Some novels are brilliant all the way through and the ending is of no elevated consequence; with others the ending is all important and can either make it or kill it. This for me falls in the latter category. There was a point about half way through where I felt this was going out of focus. That Smith had assembled an exciting and topical panorama of material but that her storytelling wasn’t quite doing it justice. In short, not for the first time, I had the feeling that she’s a better writer than she is novelist. However the clarity with which the last fifty pages brought all her themes into focus changed my mind to some extent. The ending redeemed some of the mid-point meandering.
No question Ferrante has had a big influence on Zadie. The template for this novel bears lots of similarities with the Elena and Lila saga. The two friends who grow up together; the more talented hampered by social deprivation; the less talented able to move away from the poverty of her background and reinvent herself. Except Smith’s two characters are downgraded versions of Ferrante’s. Tracey is raw talent rather than genius (and infinitely less compelling than Lila as a character) and her friend, the narrator (do we ever learn her name? I don’t think we do), piggybacks on the talent of others rather than ever develop any talent of her own. Also, like Ferrante, this is narrated in the first person.
As is usually the case with Zadie Smith the finest attributes of this novel all centre on her remarkable gift for identifying the changing nature of social and cultural guidelines. She investigates many topical themes – online trolling, celebrity charity, globetrotting, networking, national identity, the adult world becoming increasingly more adolescent. An interesting facet of this novel is perhaps the ascendency of ego in women to the detriment of men. The men in this novel are a hapless bunch. Usually depicted as completely out of their element and unable to make any inroads with regards to ambition or desire. Where it was less successful for me was the narrator herself. She is perhaps too neutral, too passive, too emotionally anaemic. She’s a modern day Nick Carraway – except Fitzgerald used the brilliantly self-effacing Nick to tell the bigger story of Gatsby while Smith’s narrator is way more egotistical and often puts the focus on herself rather than on the more compelling characters around her. This was especially the case in the African section of this book which for me was by far the least successful and where the focus went foggy. And, also like Fitzgerald but again less successfully, Smith keeps the character who supplies most of the novel’s plot a mystery. This is Aimee, a somewhat generic pop megastar for whom the narrator works as a personal assistant. Aimee has about the same GDP as the African country where she sets up a charity to help female school kids. That this ostensibly worthy gesture will degenerate into petty personal bickering is perhaps an emblem of the novel’s prevailing conflict – ego vs genuine nurturing care. Interestingly it’s only the novel’s minor characters who succeed in the latter and they’re all men. In Zadie’s world women have ceased to be nurturing. They are too busy pursuing professional ambition or drenched in bitterness for its demise (though the ending partially contradicts this thesis).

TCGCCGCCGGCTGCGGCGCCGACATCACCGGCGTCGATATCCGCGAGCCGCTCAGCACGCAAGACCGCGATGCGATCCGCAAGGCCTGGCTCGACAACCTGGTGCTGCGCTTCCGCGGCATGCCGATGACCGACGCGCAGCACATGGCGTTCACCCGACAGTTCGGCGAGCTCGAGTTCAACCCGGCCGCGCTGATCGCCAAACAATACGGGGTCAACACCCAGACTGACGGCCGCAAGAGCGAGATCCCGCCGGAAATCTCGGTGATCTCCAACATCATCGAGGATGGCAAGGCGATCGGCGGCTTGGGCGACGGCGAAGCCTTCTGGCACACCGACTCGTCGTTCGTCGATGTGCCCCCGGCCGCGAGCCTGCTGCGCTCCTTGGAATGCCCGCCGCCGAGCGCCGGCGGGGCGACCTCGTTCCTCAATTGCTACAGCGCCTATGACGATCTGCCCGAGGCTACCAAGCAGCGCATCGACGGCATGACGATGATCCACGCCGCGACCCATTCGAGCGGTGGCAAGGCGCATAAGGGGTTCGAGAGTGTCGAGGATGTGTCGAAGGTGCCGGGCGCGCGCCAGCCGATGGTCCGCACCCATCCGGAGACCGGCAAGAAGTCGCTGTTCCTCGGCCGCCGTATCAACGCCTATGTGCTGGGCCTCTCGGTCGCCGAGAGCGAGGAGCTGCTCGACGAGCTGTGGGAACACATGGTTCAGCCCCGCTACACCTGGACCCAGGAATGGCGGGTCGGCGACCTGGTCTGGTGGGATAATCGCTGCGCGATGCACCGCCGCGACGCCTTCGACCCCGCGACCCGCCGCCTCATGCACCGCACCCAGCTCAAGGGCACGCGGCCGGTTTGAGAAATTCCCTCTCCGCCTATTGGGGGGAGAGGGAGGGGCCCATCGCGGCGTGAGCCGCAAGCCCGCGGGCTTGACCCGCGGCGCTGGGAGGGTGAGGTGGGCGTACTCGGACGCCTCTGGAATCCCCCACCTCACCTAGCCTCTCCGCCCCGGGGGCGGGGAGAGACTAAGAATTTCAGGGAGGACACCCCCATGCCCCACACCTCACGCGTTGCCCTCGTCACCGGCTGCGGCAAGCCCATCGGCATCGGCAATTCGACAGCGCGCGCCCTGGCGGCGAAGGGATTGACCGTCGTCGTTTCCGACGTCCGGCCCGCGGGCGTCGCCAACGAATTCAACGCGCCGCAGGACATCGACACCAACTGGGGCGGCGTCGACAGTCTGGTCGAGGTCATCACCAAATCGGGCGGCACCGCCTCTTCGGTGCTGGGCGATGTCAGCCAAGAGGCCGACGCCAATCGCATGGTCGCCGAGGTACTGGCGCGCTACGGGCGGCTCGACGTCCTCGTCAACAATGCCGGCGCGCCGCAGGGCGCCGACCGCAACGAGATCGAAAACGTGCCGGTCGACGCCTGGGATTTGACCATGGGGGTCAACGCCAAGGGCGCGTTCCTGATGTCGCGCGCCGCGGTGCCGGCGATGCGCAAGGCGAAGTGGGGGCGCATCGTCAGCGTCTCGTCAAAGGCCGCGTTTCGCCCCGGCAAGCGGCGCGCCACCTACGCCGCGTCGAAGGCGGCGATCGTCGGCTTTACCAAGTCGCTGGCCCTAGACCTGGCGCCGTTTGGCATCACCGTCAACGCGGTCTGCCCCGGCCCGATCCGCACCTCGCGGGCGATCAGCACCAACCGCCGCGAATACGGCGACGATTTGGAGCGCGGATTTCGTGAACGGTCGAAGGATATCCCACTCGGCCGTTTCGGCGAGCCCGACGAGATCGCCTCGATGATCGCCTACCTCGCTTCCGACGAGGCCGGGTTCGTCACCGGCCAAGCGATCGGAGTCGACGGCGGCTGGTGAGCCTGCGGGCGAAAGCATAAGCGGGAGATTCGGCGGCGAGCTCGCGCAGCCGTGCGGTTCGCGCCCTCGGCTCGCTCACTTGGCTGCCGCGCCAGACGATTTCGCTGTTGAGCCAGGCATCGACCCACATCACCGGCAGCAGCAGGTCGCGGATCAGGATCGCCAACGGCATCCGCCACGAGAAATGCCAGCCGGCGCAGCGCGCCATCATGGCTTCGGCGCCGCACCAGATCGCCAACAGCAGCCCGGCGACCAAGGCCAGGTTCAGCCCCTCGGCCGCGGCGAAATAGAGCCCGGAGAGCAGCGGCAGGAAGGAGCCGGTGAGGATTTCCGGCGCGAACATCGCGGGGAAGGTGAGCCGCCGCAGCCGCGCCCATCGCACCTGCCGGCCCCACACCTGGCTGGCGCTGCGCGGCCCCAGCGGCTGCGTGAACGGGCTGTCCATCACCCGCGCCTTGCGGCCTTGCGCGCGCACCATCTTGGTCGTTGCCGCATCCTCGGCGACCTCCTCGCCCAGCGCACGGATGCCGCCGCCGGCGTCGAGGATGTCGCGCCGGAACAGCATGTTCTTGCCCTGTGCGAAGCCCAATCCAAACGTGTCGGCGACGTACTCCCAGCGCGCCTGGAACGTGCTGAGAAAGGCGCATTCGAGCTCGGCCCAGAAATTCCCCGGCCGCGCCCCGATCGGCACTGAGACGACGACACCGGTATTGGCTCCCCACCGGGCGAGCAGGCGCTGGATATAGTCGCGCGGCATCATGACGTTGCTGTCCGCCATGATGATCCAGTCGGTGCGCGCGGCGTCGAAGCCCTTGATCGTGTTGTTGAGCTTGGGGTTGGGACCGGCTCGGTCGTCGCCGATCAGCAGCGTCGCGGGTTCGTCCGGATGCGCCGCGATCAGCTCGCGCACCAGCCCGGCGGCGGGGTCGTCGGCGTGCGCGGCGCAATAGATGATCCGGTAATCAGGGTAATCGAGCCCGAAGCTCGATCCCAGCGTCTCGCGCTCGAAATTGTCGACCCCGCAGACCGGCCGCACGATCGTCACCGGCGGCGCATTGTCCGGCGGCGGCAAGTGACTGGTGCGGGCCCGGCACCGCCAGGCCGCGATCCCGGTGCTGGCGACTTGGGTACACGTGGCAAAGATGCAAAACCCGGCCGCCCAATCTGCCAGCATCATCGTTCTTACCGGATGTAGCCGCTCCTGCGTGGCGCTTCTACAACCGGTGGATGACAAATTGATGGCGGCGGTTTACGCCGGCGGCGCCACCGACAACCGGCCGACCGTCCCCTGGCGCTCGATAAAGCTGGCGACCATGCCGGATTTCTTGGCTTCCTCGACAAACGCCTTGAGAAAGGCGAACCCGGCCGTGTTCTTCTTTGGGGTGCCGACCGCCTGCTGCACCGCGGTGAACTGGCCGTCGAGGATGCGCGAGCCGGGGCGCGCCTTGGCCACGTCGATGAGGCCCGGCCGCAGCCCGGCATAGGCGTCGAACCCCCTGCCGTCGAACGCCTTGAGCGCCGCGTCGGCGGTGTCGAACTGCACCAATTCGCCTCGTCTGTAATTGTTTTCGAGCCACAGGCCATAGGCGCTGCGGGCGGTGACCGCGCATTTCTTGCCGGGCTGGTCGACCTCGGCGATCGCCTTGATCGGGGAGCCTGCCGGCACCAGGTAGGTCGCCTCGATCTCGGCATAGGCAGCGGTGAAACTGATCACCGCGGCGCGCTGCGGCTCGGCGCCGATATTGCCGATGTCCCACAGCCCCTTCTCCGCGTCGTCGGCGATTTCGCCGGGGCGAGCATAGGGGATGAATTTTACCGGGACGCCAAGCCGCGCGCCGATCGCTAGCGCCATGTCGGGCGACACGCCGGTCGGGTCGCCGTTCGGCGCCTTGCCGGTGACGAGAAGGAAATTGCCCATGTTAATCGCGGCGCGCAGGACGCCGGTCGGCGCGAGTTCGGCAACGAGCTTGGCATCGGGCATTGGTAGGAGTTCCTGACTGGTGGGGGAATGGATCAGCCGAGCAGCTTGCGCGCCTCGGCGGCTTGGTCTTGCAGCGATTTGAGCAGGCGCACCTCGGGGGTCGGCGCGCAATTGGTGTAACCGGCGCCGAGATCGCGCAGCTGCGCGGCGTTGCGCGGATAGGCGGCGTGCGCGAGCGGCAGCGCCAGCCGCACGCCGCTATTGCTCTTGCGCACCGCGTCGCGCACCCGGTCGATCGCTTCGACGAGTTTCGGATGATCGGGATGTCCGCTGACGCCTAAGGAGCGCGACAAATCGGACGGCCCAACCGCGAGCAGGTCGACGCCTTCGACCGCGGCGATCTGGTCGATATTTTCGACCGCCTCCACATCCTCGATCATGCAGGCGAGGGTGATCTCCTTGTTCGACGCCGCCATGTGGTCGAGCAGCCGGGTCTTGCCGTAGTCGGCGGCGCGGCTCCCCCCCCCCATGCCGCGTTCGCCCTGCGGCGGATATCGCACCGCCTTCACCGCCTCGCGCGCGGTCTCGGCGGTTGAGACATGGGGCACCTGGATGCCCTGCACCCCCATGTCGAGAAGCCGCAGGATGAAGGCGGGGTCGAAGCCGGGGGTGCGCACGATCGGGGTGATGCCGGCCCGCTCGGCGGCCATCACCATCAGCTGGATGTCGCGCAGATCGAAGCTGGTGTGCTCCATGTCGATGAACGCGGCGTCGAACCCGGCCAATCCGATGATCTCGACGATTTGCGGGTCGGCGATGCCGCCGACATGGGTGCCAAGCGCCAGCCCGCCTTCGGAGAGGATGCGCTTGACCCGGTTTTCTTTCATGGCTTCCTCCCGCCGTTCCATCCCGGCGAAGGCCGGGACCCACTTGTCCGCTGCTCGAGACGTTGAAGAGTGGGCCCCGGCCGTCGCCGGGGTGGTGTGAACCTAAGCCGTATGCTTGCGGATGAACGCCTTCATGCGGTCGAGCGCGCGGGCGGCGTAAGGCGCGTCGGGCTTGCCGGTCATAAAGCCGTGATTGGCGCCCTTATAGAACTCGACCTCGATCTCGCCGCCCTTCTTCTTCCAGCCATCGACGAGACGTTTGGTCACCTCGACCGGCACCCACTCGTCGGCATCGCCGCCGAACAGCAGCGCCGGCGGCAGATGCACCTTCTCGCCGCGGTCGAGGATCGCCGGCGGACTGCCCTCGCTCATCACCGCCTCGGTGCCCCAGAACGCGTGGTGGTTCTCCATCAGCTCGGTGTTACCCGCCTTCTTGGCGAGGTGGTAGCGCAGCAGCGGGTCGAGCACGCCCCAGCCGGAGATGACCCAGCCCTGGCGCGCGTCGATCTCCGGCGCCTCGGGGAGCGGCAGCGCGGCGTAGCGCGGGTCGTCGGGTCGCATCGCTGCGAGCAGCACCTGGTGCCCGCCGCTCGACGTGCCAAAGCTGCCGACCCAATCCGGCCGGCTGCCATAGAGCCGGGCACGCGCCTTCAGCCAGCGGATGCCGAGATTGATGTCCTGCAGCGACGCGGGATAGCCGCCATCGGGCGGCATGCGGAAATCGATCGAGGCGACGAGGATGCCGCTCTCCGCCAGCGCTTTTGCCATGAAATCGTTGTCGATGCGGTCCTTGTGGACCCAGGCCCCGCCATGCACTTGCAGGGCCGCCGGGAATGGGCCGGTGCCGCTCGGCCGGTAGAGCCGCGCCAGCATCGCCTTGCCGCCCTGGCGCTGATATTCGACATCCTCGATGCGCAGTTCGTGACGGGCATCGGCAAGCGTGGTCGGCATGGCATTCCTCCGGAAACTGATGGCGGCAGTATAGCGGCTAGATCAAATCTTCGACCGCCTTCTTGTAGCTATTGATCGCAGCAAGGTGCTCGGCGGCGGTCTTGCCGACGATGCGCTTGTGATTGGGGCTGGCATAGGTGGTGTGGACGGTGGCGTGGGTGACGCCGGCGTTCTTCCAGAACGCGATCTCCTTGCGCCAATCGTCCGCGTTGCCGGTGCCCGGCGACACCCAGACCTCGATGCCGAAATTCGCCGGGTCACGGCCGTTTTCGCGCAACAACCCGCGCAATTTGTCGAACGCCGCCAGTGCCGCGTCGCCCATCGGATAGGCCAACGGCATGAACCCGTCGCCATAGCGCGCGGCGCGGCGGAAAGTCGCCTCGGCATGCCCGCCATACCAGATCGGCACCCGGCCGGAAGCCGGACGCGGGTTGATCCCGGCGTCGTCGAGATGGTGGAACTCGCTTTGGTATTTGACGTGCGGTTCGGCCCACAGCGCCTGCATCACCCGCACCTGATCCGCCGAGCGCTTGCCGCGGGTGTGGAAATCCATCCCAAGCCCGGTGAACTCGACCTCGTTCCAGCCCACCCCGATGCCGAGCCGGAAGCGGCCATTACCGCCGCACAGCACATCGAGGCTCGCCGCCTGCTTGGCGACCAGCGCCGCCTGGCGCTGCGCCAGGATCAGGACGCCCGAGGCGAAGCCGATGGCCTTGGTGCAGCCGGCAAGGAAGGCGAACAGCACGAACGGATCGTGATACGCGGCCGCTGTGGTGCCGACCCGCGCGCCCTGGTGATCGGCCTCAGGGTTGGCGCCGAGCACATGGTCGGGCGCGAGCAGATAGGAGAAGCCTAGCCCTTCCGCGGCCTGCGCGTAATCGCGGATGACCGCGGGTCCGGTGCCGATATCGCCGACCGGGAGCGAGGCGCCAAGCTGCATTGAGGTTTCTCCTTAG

It may, as some have said, be her best book. But I still don’t feel she has quite lived up to the enormous promise of White Teeth and am still waiting for the masterpiece I think she’s got it in her to write.